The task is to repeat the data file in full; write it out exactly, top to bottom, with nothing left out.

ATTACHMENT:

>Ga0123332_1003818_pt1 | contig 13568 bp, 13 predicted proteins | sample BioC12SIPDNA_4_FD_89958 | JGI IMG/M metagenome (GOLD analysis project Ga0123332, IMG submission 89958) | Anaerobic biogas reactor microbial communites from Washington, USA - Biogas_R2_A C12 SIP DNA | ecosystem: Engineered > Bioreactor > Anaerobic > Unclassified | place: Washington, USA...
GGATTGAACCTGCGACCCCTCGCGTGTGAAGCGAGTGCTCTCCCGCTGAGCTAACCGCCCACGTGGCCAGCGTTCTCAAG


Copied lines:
>Ga0123332_1003818_pt1 | contig 13568 bp, 13 predicted proteins | sample BioC12SIPDNA_4_FD_89958 | JGI IMG/M metagenome (GOLD analysis project Ga0123332, IMG submission 89958) | Anaerobic biogas reactor microbial communites from Washington, USA - Biogas_R2_A C12 SIP DNA | ecosystem: Engineered > Bioreactor > Anaerobic > Unclassified | place: Washington, USA...
GGATTGAACCTGCGACCCCTCGCGTGTGAAGCGAGTGCTCTCCCGCTGAGCTAACCGCCCACGTGGCCAGCGTTCTCAAG